“Hope springs eternal…” is a quote surely written by a turkey hunter. Optimism, along with a databank of memories, is about all that can keep you going strong after the kind of hunt fellow IDO Hunting member Pat Howard and I had this past week. I’m not sure if it’s true for all turkey hunters, but I tend to take good luck with a dose of fear, knowing full-well that tough-birds can be right around the corner and the turkey-gods will eventually get even. No matter how great things seem to be going, tough weather, pressured birds, limited land, or any of a myriad of reasons can contribute to tough hunting. But tough hunting is still hunting, and if you know that’s just the way it goes sometimes, it doesn’t hurt so bad right? Well, yes and no.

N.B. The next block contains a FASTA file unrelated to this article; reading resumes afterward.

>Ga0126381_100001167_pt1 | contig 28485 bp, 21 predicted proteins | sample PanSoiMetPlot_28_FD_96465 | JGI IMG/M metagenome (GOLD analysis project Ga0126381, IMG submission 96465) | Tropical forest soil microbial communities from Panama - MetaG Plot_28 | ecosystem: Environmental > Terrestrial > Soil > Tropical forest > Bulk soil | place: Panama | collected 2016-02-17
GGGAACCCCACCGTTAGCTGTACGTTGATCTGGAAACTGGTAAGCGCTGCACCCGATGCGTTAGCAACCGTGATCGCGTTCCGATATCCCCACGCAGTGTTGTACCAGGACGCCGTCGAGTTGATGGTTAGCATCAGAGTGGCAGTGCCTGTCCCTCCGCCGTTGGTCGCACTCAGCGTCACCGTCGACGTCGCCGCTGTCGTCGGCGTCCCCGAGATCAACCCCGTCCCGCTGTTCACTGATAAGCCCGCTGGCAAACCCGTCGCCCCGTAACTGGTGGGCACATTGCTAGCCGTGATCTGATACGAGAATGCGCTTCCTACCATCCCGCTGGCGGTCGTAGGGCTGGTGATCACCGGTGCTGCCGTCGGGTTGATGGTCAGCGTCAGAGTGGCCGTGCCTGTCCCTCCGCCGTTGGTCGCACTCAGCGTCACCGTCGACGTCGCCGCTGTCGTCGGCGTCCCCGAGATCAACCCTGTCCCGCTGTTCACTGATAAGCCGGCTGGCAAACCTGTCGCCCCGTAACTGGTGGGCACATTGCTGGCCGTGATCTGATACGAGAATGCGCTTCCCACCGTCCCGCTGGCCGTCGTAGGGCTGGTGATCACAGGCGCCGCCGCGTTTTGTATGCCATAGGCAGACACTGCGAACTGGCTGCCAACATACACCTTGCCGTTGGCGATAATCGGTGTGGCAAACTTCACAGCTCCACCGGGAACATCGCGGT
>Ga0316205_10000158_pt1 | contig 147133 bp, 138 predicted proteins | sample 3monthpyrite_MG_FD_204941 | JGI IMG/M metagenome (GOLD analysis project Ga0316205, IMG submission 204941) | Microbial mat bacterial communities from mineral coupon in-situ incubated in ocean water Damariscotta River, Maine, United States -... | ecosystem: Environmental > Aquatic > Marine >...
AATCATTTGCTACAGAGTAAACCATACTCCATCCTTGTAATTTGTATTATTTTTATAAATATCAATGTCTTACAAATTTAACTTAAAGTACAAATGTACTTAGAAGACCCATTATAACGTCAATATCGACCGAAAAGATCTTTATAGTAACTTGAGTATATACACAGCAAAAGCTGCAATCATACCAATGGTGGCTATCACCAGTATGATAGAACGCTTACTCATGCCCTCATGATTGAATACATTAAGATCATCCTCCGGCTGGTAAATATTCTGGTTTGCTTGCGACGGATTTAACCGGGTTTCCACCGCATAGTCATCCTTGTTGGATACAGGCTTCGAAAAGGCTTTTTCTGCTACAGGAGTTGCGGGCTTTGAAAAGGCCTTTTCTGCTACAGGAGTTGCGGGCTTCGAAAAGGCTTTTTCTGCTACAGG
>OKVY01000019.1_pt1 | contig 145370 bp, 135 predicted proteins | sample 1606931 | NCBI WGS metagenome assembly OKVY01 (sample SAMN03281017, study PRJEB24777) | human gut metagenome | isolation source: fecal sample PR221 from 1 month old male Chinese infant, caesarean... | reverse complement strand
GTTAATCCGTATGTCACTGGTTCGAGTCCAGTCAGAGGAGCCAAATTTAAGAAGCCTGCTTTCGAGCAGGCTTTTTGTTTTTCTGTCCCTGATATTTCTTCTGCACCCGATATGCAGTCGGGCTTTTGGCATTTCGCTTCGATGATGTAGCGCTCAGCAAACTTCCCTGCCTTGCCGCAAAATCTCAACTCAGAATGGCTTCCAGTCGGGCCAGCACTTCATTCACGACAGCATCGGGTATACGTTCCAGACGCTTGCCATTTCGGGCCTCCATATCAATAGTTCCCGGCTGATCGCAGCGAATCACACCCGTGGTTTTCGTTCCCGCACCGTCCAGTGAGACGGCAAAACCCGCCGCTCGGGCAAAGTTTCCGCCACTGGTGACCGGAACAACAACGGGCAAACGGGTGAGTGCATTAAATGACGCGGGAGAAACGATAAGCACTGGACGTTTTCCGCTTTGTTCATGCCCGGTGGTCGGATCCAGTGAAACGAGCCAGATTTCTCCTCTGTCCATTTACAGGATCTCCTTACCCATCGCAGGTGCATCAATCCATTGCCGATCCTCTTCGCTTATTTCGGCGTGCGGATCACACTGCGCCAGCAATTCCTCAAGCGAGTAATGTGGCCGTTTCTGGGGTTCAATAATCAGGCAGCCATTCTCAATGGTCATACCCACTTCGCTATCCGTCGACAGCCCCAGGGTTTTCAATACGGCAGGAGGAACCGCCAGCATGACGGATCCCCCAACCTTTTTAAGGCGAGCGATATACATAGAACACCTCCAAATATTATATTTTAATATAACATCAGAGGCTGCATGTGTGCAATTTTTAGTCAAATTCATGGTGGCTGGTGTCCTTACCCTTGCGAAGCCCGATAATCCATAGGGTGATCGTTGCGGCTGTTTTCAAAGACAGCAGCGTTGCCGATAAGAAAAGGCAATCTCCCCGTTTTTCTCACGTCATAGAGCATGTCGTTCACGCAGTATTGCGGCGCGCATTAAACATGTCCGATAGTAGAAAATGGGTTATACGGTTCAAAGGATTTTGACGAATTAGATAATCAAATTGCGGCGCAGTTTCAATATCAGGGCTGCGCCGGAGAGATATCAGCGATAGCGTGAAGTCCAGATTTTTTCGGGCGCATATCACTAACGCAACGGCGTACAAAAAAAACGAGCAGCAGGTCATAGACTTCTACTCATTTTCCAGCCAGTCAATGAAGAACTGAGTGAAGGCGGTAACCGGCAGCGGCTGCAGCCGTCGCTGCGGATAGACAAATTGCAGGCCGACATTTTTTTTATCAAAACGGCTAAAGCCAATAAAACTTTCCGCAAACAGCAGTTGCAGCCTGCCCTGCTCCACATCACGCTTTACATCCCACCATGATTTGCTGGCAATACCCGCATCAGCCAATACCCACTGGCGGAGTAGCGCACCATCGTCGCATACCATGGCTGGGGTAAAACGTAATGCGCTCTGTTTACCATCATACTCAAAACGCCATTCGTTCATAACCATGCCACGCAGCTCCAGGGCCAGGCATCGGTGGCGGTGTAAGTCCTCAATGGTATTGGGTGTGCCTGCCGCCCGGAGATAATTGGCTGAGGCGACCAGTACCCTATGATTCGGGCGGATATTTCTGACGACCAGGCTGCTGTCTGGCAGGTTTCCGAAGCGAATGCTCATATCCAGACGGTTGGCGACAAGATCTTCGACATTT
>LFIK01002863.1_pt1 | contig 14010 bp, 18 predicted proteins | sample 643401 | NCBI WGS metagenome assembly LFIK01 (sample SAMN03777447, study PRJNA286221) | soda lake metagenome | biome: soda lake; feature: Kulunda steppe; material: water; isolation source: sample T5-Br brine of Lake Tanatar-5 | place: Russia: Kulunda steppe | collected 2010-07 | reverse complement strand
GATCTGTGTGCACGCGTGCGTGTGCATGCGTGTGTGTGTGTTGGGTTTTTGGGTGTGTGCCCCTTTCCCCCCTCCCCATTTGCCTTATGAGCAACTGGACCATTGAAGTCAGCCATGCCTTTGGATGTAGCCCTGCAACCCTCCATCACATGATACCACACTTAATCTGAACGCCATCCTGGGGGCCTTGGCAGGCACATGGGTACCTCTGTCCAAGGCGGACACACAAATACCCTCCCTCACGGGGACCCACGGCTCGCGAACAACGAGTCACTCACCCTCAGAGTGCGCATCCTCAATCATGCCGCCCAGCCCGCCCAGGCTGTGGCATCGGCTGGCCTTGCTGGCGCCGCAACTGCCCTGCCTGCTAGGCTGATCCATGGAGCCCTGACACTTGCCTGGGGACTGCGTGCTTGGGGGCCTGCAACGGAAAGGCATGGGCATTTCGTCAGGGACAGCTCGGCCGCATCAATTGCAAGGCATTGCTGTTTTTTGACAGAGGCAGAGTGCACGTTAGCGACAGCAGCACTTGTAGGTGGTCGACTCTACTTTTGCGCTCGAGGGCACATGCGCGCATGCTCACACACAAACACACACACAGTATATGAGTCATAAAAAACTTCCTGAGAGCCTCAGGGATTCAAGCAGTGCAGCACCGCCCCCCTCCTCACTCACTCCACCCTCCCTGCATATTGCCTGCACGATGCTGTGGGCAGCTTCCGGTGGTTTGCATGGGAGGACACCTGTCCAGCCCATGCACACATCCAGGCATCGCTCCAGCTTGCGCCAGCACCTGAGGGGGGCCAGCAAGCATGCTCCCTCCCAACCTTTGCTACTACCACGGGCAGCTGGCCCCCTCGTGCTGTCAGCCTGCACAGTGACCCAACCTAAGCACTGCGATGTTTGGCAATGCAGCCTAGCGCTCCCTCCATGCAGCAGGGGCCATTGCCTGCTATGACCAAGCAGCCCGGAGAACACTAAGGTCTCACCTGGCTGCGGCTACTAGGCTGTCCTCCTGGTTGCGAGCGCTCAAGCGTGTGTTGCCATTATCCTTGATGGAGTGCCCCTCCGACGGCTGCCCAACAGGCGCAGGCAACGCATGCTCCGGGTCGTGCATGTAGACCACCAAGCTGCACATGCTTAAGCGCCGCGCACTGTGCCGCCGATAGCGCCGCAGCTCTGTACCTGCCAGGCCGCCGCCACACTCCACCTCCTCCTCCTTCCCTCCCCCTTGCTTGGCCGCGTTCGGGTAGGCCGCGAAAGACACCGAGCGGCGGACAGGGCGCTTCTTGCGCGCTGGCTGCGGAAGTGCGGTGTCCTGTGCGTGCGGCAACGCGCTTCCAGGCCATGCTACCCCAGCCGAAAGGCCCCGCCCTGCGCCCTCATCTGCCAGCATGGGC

Jim Spencer of Turkey and Turkey Hunting fame has a column and now a full-blown book that he wrote on “Bad Birds.” You know the type. The kind that get under your skin. The ones that defy turkey hunting logic (ours anyway), and do exactly what they’re not supposed to do 100% of the time, only to have you “zag” when he goes back and “zigs.” So it was on Wednesday morning that we got 80 yards below a roosted tom, on the edge of a clover food plot that Pat has been monitoring with trail cameras. This bird has been in the clover plot solid, and he even started gobbling early for us around 4:55AM. To make matters better, my soft tree yelps were met with immediate irritation by a hen next door whose first words in the tree were some of the nastiest cutts I’ve heard the female turkey ever make. Surely being positioned between a vocal hen, and a vocal gobbler, in a beautiful landing zone, sitting against the edge of a plot he favors means instant death right? Cue Satan’s fowl.